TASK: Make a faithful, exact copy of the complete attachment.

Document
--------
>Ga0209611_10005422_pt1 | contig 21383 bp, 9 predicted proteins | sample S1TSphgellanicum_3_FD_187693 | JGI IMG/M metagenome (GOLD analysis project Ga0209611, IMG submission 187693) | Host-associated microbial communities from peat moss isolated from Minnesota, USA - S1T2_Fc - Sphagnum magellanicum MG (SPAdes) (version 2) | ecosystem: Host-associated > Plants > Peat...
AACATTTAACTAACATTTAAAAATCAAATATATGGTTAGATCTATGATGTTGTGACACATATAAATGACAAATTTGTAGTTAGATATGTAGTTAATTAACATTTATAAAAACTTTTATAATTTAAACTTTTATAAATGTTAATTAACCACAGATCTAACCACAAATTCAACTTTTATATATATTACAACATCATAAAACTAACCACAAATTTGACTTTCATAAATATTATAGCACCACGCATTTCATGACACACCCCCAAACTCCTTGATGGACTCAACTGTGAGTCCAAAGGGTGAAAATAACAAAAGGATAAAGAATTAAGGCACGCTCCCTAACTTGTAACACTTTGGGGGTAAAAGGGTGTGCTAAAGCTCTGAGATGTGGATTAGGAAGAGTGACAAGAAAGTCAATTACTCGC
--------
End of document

>Ga0209611_10005422_pt1 | contig 21383 bp, 9 predicted proteins | sample S1TSphgellanicum_3_FD_187693 | JGI IMG/M metagenome (GOLD analysis project Ga0209611, IMG submission 187693) | Host-associated microbial communities from peat moss isolated from Minnesota, USA - S1T2_Fc - Sphagnum magellanicum MG (SPAdes) (version 2) | ecosystem: Host-associated > Plants > Peat...
AACATTTAACTAACATTTAAAAATCAAATATATGGTTAGATCTATGATGTTGTGACACATATAAATGACAAATTTGTAGTTAGATATGTAGTTAATTAACATTTATAAAAACTTTTATAATTTAAACTTTTATAAATGTTAATTAACCACAGATCTAACCACAAATTCAACTTTTATATATATTACAACATCATAAAACTAACCACAAATTTGACTTTCATAAATATTATAGCACCACGCATTTCATGACACACCCCCAAACTCCTTGATGGACTCAACTGTGAGTCCAAAGGGTGAAAATAACAAAAGGATAAAGAATTAAGGCACGCTCCCTAACTTGTAACACTTTGGGGGTAAAAGGGTGTGCTAAAGCTCTGAGATGTGGATTAGGAAGAGTGACAAGAAAGTCAATTACTCGC